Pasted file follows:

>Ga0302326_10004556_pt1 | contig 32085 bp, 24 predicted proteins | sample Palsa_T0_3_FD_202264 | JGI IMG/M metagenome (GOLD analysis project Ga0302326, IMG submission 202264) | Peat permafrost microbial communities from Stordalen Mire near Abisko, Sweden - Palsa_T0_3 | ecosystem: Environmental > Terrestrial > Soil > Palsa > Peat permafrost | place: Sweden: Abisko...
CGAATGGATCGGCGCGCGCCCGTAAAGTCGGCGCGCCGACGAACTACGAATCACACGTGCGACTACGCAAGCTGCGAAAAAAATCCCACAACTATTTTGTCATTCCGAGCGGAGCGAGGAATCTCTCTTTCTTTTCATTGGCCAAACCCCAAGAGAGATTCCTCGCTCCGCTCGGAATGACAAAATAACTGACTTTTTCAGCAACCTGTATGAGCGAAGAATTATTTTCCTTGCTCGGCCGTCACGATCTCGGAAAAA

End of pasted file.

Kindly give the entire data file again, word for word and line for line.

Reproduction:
>Ga0302326_10004556_pt1 | contig 32085 bp, 24 predicted proteins | sample Palsa_T0_3_FD_202264 | JGI IMG/M metagenome (GOLD analysis project Ga0302326, IMG submission 202264) | Peat permafrost microbial communities from Stordalen Mire near Abisko, Sweden - Palsa_T0_3 | ecosystem: Environmental > Terrestrial > Soil > Palsa > Peat permafrost | place: Sweden: Abisko...
CGAATGGATCGGCGCGCGCCCGTAAAGTCGGCGCGCCGACGAACTACGAATCACACGTGCGACTACGCAAGCTGCGAAAAAAATCCCACAACTATTTTGTCATTCCGAGCGGAGCGAGGAATCTCTCTTTCTTTTCATTGGCCAAACCCCAAGAGAGATTCCTCGCTCCGCTCGGAATGACAAAATAACTGACTTTTTCAGCAACCTGTATGAGCGAAGAATTATTTTCCTTGCTCGGCCGTCACGATCTCGGAAAAA